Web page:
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Manoa 15.2 (2003) 169-202
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Under the Spell of the Gangtise Mountains
1. Stalking A Bear
Believe it or not. It's all up to you. Nobody can make you believe a hunting story.
I knew you'd swear at me for coming this late. If you want to curse me, then go ahead. I couldn't help it. This is important.
Hey, open the door. I'm getting soaked. It's raining. Come to the window and listen. Hurry, get up. That's not me pissing.
Don't pretend you're asleep. I saw you shut off the light when I was getting off my bike. I've got something to tell you. Just heard it myself, and I couldn't go to sleep.
Who's making a mystery of it? I want you to come on the expedition I'm organizing. I'll be the leader. That old writer will be coming too. He's lived in Tibet for thirty years, and he's going to find us a Tibetan guide. We need some guns, a couple of good cameras, a few brave men. You're the first one I thought of, the first one I've asked. You've got guts.
How do I know that? I read that tale about you and your little brother—so I know Lu Gao's the epitome of truth and courage. See? I'm flattering you to your face.
I only said that because you won't open the door. I came to invite you. Oh, maybe you think I'm another Yao Liang, huh? Well, I'm not. Yao Liang wrote that story about Lu Gao in Tibet that let us know about you. I have to thank Yao Liang for that at least.
Come in and sit down. Have some tea. Let's talk about this business, shall we? This is Chungbu. Chungbu can't speak Chinese, and you can't speak Tibetan. You young fellows came here tonight as soon as you heard. You must be very excited. So am I. I'm fifty years old, the age when, as Confucius says, one knows that all is determined by fate. I was in the old Eighteenth Army that entered Tibet in 1950. It doesn't take any tough math [End Page 169] to figure out that was thirty-three years ago. I was just a newly enlisted private when we entered Tibet. I'd just gotten my uniform. Chungbu, have some tea. No, I didn't want to leave Tibet. I was assigned to be in the second batch of men they were transferring out, but I had no desire to leave, so I asked to stay on. I've got stomach trouble, don't have a wife—never married. Look, my hair's almost gone. I know what they call me behind my back—Melonhead. But when you get as old as I am, it doesn't matter what they call you.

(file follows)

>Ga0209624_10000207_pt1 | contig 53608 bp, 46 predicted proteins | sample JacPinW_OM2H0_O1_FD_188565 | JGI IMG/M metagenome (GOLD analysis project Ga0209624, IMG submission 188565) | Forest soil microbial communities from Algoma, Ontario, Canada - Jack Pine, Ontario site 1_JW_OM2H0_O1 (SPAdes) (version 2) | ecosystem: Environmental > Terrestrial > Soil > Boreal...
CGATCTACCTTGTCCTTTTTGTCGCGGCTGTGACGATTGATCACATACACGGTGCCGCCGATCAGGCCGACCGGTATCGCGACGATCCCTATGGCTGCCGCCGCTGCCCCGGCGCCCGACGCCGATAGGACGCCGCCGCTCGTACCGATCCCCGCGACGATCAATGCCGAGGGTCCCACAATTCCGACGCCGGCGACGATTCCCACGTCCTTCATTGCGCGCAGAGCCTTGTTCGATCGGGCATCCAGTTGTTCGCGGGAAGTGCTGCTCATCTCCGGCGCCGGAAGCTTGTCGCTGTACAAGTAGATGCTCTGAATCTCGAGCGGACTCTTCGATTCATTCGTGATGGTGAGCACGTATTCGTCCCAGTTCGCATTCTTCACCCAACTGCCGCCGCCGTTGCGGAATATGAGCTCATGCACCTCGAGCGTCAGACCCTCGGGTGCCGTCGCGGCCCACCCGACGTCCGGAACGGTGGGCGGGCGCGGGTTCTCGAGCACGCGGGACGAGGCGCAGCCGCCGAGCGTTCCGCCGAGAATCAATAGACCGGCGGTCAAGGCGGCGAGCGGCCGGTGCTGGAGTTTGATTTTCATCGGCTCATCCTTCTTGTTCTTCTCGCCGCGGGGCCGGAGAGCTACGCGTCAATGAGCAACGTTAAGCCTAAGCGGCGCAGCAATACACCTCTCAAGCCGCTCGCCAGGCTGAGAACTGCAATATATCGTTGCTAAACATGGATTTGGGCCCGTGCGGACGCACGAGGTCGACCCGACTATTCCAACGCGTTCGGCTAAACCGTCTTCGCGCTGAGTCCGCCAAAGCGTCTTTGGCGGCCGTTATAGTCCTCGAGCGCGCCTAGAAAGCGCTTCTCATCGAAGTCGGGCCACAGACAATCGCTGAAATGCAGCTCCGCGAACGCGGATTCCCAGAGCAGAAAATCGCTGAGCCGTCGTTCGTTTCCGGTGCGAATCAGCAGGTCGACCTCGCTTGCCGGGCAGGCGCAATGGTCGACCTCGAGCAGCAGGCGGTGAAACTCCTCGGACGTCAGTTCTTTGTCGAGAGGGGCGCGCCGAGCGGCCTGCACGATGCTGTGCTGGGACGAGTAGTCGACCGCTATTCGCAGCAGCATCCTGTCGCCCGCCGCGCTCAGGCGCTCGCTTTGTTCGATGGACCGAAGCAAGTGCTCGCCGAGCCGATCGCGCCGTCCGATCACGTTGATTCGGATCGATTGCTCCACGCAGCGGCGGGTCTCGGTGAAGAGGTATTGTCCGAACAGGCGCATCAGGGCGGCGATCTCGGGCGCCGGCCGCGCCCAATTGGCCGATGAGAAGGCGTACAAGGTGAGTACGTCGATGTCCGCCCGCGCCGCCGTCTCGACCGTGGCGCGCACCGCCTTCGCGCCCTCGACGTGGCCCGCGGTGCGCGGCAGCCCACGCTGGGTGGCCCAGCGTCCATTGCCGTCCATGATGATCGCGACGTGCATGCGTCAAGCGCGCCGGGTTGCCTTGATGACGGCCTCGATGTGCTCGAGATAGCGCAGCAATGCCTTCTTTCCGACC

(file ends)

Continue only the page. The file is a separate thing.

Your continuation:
I'm used to the life here. It's peaceful. I can read and write and nobody will bother me. I know you laugh at me, you think that I don't deserve to be called a writer, that I'm ridiculous. It's true, I haven't published anything for a good while. My plays all came out in the fifties—songs of praise, you young people call them. I'm not a cultured person. I just studied three years in a little private school, and then, after I became a soldier, I took a course in culture. I come from a poor background. It was the Communist Party that educated me into an adult. That's why I sing the Party's praise. I'm speaking from my heart now. Have some more tea.
I don't smoke, and I didn't get any cigarettes to offer you. I know young people all smoke nowadays.
I started out in the army cultural section, writing comic skits and songs about army life for the soldiers in my...